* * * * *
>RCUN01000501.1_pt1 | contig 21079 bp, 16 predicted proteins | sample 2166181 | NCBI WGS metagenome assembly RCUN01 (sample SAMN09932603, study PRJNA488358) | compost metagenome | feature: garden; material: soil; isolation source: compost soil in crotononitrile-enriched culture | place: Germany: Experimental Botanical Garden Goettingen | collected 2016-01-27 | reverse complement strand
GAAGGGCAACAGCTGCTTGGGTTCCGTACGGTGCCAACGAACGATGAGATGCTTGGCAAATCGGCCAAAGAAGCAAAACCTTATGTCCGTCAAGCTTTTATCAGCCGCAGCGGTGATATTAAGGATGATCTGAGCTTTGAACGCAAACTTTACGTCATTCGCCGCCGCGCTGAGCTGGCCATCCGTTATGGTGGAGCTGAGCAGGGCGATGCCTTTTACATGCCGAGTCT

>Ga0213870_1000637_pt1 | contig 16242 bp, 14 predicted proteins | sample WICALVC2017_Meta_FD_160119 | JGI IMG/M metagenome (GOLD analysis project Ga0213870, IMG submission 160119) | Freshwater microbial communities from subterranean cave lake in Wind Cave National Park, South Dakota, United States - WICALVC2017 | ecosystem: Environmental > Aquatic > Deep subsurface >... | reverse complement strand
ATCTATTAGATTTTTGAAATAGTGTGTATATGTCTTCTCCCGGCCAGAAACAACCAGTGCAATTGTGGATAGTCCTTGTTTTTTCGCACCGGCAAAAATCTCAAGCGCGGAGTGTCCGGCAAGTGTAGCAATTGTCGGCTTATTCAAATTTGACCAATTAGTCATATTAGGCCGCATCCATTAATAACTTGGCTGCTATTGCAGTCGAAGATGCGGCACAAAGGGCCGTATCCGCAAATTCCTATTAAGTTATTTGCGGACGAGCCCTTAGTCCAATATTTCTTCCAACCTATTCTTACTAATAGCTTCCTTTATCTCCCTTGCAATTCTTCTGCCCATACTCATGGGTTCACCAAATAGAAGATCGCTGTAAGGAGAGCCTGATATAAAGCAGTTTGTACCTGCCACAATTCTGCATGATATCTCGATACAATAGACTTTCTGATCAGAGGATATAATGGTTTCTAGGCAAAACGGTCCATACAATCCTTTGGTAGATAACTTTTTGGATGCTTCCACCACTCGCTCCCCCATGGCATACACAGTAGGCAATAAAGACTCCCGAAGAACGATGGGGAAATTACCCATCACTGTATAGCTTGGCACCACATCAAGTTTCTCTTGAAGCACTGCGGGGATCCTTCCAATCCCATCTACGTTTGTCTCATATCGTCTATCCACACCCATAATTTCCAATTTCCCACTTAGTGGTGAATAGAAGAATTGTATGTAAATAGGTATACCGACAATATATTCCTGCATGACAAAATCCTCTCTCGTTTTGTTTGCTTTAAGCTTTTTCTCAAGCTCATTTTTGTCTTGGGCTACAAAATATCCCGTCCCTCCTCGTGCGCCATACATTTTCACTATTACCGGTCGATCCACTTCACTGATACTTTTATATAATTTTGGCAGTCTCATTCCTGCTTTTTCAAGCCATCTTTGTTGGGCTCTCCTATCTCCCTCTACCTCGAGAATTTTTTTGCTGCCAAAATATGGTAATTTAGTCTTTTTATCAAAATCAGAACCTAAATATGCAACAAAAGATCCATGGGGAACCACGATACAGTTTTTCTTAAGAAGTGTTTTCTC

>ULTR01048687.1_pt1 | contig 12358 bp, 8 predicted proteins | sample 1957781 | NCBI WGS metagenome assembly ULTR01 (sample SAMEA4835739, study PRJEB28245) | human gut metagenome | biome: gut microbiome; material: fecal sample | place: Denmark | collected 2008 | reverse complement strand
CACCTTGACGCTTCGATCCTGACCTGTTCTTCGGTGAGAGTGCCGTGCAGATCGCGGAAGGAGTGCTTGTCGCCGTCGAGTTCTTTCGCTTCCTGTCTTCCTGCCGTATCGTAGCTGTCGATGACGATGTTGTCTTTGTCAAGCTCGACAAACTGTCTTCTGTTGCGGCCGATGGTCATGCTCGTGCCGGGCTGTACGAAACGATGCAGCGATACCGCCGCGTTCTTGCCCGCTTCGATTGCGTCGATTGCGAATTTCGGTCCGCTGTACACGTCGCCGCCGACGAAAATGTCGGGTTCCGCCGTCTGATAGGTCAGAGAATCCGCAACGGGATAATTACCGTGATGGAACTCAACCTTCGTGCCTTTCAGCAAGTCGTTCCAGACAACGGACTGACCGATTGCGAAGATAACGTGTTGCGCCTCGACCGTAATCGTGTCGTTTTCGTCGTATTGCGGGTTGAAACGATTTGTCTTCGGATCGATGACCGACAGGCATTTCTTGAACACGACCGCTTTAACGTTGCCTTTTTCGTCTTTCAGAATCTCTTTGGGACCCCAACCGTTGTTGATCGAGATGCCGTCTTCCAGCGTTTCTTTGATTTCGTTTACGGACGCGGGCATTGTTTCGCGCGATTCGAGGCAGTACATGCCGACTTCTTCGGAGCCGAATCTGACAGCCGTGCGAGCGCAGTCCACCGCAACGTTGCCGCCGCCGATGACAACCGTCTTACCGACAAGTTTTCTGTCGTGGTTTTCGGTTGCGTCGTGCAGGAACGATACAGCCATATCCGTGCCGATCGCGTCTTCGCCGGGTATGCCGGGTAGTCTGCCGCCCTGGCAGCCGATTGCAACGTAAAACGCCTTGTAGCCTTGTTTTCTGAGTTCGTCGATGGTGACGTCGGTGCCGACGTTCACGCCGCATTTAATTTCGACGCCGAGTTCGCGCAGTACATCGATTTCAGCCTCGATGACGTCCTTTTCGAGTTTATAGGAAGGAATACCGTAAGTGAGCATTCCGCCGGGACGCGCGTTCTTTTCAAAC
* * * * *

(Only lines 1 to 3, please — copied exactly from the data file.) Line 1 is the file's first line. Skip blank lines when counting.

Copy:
>RCUN01000501.1_pt1 | contig 21079 bp, 16 predicted proteins | sample 2166181 | NCBI WGS metagenome assembly RCUN01 (sample SAMN09932603, study PRJNA488358) | compost metagenome | feature: garden; material: soil; isolation source: compost soil in crotononitrile-enriched culture | place: Germany: Experimental Botanical Garden Goettingen | collected 2016-01-27 | reverse complement strand
GAAGGGCAACAGCTGCTTGGGTTCCGTACGGTGCCAACGAACGATGAGATGCTTGGCAAATCGGCCAAAGAAGCAAAACCTTATGTCCGTCAAGCTTTTATCAGCCGCAGCGGTGATATTAAGGATGATCTGAGCTTTGAACGCAAACTTTACGTCATTCGCCGCCGCGCTGAGCTGGCCATCCGTTATGGTGGAGCTGAGCAGGGCGATGCCTTTTACATGCCGAGTCT

>Ga0213870_1000637_pt1 | contig 16242 bp, 14 predicted proteins | sample WICALVC2017_Meta_FD_160119 | JGI IMG/M metagenome (GOLD analysis project Ga0213870, IMG submission 160119) | Freshwater microbial communities from subterranean cave lake in Wind Cave National Park, South Dakota, United States - WICALVC2017 | ecosystem: Environmental > Aquatic > Deep subsurface >... | reverse complement strand